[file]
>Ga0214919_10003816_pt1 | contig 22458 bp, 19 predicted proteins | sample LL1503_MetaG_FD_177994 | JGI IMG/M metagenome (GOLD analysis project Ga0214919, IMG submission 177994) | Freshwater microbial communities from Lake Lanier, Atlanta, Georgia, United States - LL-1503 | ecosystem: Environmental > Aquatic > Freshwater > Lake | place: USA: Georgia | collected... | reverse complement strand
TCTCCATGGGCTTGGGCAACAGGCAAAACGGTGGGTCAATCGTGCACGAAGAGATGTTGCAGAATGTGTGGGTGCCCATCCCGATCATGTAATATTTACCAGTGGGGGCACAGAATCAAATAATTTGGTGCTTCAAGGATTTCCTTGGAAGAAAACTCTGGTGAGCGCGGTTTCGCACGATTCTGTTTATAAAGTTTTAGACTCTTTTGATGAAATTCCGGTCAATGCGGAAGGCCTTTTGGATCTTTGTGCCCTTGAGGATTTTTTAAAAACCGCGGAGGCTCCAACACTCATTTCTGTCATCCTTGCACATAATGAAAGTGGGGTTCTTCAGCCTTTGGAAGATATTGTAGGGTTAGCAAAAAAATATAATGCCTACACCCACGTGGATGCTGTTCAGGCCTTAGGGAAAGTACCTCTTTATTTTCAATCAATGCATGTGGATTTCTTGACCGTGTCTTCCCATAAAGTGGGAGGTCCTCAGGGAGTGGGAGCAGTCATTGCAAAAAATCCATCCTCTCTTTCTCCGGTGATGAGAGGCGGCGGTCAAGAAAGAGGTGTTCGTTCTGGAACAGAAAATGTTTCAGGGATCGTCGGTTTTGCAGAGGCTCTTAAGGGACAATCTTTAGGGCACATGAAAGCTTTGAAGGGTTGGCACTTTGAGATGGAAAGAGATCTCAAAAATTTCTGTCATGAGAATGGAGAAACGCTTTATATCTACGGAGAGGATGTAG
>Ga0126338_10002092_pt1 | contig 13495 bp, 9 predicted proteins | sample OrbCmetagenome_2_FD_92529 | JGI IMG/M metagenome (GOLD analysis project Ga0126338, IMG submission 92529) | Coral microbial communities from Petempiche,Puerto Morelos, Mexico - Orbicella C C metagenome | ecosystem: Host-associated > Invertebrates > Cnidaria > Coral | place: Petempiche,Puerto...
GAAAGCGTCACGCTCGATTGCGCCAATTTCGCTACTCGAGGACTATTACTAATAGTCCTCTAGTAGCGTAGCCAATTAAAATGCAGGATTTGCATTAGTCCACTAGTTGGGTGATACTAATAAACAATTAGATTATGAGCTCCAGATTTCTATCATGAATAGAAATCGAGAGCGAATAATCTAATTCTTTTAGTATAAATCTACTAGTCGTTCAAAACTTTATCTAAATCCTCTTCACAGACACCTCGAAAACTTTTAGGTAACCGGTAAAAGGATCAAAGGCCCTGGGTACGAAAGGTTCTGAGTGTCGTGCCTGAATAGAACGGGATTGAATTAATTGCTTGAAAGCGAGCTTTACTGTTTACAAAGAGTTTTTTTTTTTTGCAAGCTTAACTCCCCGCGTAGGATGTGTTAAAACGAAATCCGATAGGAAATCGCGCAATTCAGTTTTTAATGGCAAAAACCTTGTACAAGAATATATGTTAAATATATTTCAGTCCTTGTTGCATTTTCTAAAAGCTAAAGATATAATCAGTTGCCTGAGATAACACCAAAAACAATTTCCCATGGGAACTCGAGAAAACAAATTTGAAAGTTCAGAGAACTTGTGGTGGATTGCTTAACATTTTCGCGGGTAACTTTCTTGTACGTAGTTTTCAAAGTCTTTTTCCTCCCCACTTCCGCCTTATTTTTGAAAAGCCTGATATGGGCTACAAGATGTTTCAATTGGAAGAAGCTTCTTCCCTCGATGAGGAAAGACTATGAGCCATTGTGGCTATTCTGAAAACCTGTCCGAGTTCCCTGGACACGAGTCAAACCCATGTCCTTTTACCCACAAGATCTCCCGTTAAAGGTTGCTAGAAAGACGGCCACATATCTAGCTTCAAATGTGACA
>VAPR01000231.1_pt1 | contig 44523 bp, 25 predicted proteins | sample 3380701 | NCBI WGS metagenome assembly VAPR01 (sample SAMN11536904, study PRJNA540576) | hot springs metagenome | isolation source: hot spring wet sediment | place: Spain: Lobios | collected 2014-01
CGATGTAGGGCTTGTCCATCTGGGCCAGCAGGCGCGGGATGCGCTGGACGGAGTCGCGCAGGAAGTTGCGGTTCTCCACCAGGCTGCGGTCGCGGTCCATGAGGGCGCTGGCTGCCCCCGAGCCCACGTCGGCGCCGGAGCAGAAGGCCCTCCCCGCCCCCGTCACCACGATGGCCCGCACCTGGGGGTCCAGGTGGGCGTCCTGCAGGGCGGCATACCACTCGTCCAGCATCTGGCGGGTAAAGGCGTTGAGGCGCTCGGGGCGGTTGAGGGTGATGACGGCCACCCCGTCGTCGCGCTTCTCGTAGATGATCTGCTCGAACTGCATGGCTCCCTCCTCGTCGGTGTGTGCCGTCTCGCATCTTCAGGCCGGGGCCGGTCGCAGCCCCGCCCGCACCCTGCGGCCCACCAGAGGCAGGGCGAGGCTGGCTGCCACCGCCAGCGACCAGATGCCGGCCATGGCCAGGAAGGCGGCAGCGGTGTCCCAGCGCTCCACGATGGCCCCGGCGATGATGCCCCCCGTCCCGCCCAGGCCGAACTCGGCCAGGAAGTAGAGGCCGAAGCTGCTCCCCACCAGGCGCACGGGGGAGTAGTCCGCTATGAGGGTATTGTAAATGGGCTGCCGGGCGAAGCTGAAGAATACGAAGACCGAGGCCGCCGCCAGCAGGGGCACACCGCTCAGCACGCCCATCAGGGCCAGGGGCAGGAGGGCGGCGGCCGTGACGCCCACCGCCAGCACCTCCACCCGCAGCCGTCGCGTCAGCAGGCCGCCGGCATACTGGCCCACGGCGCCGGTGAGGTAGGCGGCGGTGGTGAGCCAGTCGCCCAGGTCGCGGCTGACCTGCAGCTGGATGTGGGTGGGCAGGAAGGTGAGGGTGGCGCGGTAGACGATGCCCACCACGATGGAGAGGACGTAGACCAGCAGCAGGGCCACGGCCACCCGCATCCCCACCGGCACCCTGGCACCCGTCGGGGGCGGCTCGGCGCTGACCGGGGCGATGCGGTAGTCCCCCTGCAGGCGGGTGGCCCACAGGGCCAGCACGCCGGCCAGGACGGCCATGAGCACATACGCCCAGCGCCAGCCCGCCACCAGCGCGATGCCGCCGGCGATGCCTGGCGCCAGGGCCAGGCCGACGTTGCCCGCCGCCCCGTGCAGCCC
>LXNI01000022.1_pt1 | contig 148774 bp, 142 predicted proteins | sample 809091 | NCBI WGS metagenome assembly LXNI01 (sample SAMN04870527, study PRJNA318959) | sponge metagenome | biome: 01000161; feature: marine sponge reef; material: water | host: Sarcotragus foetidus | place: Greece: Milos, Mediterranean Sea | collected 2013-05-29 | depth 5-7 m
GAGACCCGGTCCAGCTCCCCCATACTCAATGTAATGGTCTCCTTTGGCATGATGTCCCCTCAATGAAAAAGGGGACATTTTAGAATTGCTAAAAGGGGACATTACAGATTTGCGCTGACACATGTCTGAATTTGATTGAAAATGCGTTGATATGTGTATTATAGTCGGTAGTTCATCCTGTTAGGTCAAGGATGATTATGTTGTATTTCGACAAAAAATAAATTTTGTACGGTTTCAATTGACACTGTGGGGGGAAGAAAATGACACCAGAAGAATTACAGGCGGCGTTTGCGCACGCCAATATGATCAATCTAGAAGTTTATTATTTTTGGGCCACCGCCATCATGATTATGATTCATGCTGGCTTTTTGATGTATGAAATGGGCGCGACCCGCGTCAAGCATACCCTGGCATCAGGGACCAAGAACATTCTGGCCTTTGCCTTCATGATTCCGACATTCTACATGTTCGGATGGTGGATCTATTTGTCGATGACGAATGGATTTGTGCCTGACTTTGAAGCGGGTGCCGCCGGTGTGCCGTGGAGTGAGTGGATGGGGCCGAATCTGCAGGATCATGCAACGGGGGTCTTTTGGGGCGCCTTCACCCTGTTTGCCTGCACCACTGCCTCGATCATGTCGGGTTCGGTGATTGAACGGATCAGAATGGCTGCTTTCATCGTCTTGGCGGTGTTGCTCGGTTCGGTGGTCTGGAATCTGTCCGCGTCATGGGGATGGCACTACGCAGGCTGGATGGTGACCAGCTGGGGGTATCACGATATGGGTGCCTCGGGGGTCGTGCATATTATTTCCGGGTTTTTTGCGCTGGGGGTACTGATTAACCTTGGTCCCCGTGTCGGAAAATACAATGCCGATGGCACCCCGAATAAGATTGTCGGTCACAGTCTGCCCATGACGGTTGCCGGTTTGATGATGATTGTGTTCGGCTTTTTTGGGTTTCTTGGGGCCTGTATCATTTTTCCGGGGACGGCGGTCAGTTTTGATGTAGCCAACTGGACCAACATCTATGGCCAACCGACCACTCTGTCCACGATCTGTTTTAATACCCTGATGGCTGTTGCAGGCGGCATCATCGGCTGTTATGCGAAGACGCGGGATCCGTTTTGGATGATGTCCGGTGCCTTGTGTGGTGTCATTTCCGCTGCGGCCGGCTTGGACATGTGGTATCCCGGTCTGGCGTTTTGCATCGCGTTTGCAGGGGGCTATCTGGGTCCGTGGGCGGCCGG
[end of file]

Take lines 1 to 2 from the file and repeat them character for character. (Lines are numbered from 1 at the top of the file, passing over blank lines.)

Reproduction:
>Ga0214919_10003816_pt1 | contig 22458 bp, 19 predicted proteins | sample LL1503_MetaG_FD_177994 | JGI IMG/M metagenome (GOLD analysis project Ga0214919, IMG submission 177994) | Freshwater microbial communities from Lake Lanier, Atlanta, Georgia, United States - LL-1503 | ecosystem: Environmental > Aquatic > Freshwater > Lake | place: USA: Georgia | collected... | reverse complement strand
TCTCCATGGGCTTGGGCAACAGGCAAAACGGTGGGTCAATCGTGCACGAAGAGATGTTGCAGAATGTGTGGGTGCCCATCCCGATCATGTAATATTTACCAGTGGGGGCACAGAATCAAATAATTTGGTGCTTCAAGGATTTCCTTGGAAGAAAACTCTGGTGAGCGCGGTTTCGCACGATTCTGTTTATAAAGTTTTAGACTCTTTTGATGAAATTCCGGTCAATGCGGAAGGCCTTTTGGATCTTTGTGCCCTTGAGGATTTTTTAAAAACCGCGGAGGCTCCAACACTCATTTCTGTCATCCTTGCACATAATGAAAGTGGGGTTCTTCAGCCTTTGGAAGATATTGTAGGGTTAGCAAAAAAATATAATGCCTACACCCACGTGGATGCTGTTCAGGCCTTAGGGAAAGTACCTCTTTATTTTCAATCAATGCATGTGGATTTCTTGACCGTGTCTTCCCATAAAGTGGGAGGTCCTCAGGGAGTGGGAGCAGTCATTGCAAAAAATCCATCCTCTCTTTCTCCGGTGATGAGAGGCGGCGGTCAAGAAAGAGGTGTTCGTTCTGGAACAGAAAATGTTTCAGGGATCGTCGGTTTTGCAGAGGCTCTTAAGGGACAATCTTTAGGGCACATGAAAGCTTTGAAGGGTTGGCACTTTGAGATGGAAAGAGATCTCAAAAATTTCTGTCATGAGAATGGAGAAACGCTTTATATCTACGGAGAGGATGTAG